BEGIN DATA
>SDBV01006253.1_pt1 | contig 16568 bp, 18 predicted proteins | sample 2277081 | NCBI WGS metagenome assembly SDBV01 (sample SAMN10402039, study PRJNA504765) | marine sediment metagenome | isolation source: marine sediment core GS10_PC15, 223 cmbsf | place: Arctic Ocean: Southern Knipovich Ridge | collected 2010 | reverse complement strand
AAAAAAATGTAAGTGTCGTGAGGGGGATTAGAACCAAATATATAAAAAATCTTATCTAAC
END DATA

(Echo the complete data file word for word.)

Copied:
>SDBV01006253.1_pt1 | contig 16568 bp, 18 predicted proteins | sample 2277081 | NCBI WGS metagenome assembly SDBV01 (sample SAMN10402039, study PRJNA504765) | marine sediment metagenome | isolation source: marine sediment core GS10_PC15, 223 cmbsf | place: Arctic Ocean: Southern Knipovich Ridge | collected 2010 | reverse complement strand
AAAAAAATGTAAGTGTCGTGAGGGGGATTAGAACCAAATATATAAAAAATCTTATCTAAC